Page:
Consider the following example. For a particular part, a 2'-dia, 2-flute HSS end mill is used for roughing and finishing. For roughing, 1200 rpm is used with 7.5 hp at the point of cut. For finishing, 2000 rpm is used with 0.5 hp at the cut. The machine tool is capable of running from 150 rpm to 4000 rpm with 30 hp. How can the HSM perspective improve productivity?

The machine tool's capabilities are represented by the Figure 2 area enclosed by drawing a line upward from 4000 rpm and across from 30 hp. Notice that within this envelope a 30-hp roughing cut can be made easily at 3000 rpm, whereas a 2-hp finishing cut can be made at 4000 rpm. By selecting these spindle speeds and horsepower, you can reduce actual metalcutting time by 75 percent. Proper feed rates will be 52 ipm for roughing and 40 ipm for finishing.

This example shows how the HSM viewpoint can improve productivity on an existing machine tool. Further gains, of course, can be obtained by purchasing a new machine tool capable of delivering higher horsepower and spindle speeds.

Machine-tool showdown

Another use of the HSM graphs is determining total time required to machine a specific part, or family of parts, using various commercially available machine tools. For example, consider evaluating the machining time for end milling pockets in three different 7075-T6 aluminum parts, Figure 3. Number of pockets, pocket sizes, and tool sizes for this example are described in the table next to the bar graph. Equipment limiting factors, such as horsepower or spindle speed, were determined for each machine tool and are noted for each combination of part and machine at the base of the graph.

This example demonstrates that for large pockets such as in Part A, a machine tool equipped with high horsepower and moderate spindle speed can reduce total machining time by as much as 50 percent. This is an important insight for large aircraft parts that generally are machined on big, expensive gantry-type profilers for periods exceeding 35 hr/part.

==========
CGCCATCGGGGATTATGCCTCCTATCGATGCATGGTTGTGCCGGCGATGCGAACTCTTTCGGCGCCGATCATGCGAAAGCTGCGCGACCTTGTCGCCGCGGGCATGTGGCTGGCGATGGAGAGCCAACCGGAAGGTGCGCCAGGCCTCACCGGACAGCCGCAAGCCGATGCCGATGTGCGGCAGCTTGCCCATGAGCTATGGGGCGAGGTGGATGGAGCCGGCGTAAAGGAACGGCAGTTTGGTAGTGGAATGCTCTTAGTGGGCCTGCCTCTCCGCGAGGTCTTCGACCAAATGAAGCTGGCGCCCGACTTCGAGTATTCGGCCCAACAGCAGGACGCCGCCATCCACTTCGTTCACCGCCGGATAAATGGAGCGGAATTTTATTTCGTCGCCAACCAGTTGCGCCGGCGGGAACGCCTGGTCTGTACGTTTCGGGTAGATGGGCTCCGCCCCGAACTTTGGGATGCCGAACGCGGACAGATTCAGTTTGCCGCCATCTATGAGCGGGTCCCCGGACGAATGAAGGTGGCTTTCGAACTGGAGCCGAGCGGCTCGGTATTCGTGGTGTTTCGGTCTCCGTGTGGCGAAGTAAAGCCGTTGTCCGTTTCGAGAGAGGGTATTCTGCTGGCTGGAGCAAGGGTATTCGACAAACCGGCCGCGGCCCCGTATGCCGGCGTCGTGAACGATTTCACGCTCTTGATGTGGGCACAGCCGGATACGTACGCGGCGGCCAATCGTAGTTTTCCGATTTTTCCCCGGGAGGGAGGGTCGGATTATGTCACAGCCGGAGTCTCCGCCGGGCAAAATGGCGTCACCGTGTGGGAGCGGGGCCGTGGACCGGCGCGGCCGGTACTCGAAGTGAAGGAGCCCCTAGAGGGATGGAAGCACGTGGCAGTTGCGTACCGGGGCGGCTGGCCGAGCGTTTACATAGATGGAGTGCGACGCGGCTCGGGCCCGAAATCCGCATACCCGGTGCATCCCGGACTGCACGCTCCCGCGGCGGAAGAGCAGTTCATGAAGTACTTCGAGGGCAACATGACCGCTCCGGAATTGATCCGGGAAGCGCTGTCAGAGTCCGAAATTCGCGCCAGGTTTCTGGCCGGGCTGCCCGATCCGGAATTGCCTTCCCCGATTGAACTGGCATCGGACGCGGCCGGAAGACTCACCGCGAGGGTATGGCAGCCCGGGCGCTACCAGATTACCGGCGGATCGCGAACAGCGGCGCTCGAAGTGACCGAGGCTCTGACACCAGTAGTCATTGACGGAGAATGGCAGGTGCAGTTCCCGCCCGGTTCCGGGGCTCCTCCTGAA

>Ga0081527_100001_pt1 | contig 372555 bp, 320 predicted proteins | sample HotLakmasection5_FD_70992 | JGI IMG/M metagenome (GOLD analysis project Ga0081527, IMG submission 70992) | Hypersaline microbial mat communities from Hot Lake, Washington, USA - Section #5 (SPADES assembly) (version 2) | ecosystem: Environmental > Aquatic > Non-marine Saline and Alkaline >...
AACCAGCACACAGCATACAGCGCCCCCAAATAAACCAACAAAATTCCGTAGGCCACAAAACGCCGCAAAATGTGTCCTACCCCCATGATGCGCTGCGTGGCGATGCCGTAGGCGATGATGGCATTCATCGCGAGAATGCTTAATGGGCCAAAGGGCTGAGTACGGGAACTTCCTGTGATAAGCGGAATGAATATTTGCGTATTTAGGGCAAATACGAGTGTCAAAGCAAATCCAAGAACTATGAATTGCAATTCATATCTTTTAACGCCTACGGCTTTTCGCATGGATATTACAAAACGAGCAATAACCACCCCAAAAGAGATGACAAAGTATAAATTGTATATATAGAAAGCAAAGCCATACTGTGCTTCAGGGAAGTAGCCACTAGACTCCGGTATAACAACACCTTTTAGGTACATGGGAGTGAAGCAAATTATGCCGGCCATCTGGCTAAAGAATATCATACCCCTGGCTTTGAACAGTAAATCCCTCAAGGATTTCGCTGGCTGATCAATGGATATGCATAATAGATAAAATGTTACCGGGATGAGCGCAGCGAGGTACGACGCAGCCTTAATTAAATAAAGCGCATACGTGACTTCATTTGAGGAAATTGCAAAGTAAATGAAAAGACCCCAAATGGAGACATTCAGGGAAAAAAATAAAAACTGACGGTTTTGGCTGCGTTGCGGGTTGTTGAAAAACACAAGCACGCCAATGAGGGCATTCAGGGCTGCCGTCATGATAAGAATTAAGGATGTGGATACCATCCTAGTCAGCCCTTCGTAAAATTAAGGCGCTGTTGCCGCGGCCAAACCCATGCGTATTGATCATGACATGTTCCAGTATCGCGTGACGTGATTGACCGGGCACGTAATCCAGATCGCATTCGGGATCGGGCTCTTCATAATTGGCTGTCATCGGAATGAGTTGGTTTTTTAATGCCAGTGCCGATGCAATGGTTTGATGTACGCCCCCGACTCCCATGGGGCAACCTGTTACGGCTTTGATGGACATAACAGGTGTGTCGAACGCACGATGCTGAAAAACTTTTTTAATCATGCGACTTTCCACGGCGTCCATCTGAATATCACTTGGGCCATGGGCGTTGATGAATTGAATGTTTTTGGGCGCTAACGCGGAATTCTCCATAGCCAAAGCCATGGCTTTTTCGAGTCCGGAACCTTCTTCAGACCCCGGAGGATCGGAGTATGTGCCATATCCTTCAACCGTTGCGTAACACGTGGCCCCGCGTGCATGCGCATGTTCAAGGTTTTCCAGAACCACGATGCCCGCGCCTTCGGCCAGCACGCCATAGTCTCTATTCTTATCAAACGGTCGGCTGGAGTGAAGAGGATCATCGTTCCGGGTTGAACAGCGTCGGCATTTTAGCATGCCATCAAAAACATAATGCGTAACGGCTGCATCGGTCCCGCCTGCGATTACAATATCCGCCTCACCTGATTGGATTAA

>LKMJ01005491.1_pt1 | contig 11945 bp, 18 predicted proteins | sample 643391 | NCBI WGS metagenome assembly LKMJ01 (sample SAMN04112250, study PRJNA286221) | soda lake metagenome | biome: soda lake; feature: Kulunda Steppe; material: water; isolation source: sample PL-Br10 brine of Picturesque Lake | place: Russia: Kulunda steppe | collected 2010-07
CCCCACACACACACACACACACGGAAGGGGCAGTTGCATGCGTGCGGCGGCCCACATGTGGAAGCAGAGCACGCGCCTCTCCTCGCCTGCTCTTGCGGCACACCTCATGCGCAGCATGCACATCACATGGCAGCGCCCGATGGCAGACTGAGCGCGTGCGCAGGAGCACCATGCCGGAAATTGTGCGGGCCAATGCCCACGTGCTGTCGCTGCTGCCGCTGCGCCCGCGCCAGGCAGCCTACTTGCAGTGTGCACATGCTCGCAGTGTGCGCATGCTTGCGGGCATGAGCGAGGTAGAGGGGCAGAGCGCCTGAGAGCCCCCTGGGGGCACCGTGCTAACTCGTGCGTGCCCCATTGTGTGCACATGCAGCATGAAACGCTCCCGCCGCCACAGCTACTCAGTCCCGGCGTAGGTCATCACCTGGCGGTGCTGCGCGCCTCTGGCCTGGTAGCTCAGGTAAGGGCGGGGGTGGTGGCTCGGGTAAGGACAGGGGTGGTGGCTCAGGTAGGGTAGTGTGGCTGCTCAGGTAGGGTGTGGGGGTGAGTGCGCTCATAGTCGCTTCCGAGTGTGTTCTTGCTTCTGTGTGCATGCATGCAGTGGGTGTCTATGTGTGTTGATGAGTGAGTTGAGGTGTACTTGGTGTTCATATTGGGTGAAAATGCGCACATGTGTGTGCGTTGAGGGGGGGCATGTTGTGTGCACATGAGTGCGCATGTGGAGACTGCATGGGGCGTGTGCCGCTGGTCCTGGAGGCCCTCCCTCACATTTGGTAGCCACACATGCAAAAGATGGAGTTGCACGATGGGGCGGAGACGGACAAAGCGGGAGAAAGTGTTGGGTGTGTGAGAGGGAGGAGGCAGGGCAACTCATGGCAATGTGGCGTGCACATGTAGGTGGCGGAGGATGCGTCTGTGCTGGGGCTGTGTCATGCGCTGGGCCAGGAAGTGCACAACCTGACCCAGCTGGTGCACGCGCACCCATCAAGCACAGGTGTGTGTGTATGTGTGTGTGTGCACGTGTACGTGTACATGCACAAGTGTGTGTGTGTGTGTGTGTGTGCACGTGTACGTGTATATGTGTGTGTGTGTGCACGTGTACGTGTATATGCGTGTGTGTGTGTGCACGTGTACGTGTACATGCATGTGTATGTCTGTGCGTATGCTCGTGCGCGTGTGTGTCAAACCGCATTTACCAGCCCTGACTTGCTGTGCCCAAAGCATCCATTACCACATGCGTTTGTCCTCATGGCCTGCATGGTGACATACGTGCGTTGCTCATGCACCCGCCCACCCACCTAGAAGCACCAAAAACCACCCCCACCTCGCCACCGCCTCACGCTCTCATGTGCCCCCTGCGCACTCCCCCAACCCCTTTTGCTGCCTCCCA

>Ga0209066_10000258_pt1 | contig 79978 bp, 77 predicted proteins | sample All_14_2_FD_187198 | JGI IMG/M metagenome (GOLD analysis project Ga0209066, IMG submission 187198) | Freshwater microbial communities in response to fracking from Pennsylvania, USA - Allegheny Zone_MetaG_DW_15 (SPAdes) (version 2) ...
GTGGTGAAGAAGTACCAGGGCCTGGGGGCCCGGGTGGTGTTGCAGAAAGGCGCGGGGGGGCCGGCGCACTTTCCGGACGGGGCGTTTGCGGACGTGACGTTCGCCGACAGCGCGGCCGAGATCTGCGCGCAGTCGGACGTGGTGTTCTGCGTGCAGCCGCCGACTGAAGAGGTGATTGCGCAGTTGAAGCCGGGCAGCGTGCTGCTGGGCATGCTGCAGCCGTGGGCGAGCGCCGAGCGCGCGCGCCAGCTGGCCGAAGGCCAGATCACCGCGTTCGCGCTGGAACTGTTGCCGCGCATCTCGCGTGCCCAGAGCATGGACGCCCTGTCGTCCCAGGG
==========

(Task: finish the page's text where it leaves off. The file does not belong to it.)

You also can conclude from this example that, for end milling small and medium-size pockets (Parts B and C), a machining center equipped with high spindle speed and moderate horsepower can reduce total machining time by as much as 55 percent. Remember, however, the total floor-to-floor time to machine small- and medium-size workpieces may range from 5 to 10 min for small parts to 10 to 30 min for medium-size parts. To reap effective overall benefit from HSM of small- to medium-size workpieces, emphasis must also be placed on reducing total material-handling time, and on minimizing tool-change time.

For more information on high-speed machining, circle E50.
COPYRIGHT 1985 Nelson Publishing
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Copyright 1985 Gale, Cengage Learning. All rights reserved.

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Author:Aggarwal, T.R.
Publication:Tooling & Production
Date:Apr 1, 1985
Previous Article:Industry report - steel.
Next Article:Thread-milling tool tip; technique eliminates imperfect threads at end of cut.